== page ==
“It is not a new exercise, but has really come into prominence over the last few years as its value has been better understood,” says Sammy Margo, a spokesperson for the Chartered Society of Physiotherapy. “We now know that it can be hugely important in preventing hamstring injuries if it is done in a considered and graded way.”


Margo says that the effectiveness of the Nordic curl comes down to its eccentricity. “Eccentric loading of a muscle occurs when it strengthens and lengthens at the same time,” she explains. “It creates more force through a muscle than concentric, or shortening, moves and that ultimately creates strength.”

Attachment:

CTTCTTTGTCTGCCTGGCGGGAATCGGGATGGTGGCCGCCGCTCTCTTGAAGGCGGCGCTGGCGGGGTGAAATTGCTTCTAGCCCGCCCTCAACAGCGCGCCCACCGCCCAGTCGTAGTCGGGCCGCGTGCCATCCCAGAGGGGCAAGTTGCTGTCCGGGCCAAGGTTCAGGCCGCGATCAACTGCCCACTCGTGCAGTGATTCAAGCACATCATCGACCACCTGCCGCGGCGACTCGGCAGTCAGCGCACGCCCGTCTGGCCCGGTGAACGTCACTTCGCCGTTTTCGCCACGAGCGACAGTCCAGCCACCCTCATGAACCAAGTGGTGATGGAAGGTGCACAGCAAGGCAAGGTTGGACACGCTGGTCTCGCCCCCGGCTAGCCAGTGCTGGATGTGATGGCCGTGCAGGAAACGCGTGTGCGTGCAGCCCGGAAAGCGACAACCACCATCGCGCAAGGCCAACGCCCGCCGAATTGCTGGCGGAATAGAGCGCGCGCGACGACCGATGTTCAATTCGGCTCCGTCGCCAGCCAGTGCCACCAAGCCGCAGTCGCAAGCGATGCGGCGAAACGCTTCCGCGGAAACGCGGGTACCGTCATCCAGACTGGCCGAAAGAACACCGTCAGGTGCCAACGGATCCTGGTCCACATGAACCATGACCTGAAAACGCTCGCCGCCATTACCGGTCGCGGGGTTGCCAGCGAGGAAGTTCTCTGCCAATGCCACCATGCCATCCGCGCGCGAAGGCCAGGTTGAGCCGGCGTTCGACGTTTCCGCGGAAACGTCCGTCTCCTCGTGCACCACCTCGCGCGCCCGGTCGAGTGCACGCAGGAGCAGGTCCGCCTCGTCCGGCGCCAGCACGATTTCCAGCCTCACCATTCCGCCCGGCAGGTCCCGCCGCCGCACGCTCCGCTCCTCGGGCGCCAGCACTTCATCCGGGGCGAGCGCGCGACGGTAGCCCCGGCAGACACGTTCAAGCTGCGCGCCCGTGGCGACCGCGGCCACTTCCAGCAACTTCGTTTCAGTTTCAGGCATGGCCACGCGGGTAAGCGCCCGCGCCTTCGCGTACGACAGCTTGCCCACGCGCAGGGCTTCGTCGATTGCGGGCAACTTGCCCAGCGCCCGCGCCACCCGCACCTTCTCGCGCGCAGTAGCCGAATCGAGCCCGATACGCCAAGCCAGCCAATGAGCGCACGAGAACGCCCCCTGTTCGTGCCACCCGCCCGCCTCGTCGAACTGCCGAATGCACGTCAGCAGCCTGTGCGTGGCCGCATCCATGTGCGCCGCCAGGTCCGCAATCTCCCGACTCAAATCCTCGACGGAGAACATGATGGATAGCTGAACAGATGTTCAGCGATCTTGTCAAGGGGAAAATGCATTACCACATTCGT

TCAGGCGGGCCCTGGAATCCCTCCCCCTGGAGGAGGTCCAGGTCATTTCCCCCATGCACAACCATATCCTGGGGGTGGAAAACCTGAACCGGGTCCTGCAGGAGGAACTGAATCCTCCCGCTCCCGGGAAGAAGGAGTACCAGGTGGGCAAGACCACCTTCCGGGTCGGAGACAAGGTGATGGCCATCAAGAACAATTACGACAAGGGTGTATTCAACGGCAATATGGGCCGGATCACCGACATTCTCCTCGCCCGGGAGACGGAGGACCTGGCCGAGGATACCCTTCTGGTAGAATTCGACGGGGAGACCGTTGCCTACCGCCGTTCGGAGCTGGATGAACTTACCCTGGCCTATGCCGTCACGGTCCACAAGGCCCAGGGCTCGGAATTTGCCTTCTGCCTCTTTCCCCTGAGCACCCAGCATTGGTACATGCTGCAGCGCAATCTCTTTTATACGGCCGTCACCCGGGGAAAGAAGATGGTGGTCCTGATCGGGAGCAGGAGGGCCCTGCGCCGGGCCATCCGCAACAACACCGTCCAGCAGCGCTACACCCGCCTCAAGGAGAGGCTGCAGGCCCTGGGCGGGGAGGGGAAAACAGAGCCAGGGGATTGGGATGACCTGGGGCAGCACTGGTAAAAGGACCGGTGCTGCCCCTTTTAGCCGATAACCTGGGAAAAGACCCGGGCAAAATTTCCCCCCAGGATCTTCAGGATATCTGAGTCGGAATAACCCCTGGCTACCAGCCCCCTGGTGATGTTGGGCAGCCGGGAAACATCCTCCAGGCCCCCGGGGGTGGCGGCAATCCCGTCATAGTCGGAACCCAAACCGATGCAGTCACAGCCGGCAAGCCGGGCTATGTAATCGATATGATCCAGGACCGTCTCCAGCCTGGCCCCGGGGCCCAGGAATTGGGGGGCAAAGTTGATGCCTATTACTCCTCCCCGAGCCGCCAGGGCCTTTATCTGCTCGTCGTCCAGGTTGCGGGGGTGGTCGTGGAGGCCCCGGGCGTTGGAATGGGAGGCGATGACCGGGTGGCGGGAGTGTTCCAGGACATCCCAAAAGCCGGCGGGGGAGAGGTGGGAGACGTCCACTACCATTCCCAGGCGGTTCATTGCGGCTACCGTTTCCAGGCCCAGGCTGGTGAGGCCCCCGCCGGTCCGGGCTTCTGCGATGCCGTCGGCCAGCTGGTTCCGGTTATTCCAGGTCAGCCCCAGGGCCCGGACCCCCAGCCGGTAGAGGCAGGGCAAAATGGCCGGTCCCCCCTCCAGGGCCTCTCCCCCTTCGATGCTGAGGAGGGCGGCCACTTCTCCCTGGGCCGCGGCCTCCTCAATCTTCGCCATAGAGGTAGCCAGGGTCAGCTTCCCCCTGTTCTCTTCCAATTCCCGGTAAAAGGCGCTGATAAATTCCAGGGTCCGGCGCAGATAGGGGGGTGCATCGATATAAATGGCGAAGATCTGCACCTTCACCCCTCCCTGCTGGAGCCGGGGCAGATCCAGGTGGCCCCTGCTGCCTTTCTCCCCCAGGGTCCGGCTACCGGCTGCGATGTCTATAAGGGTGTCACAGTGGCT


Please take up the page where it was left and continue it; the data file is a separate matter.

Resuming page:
Studies have shown that eccentric muscle moves like the Nordic curl are also effective at boosting coordination between brain cells and muscles, improving proprioception in the process. “There are benefits to it over other hamstring strengthening moves,” Margo says. “It engages the whole of the upper body and core muscles, which makes it a tremendous all-round exercise.”

Care needs to be taken to progress gradually, she adds. “If you rush into the exercise or allow too little recovery time between sessions, it could increase vulnerability of the hamstring, so be cautious.”


Kneel on the ground, with someone sitting behind to hold your ankles. As slowly and smoothly as possible, lean forward so that your chest approaches the ground.

Use your hamstrings to control your forward momentum until you can no longer resist gravity. Put out your arms at that point to halt your fall.

When your chest touches the ground, push yourself upright to repeat the exercise initially 8-12 times.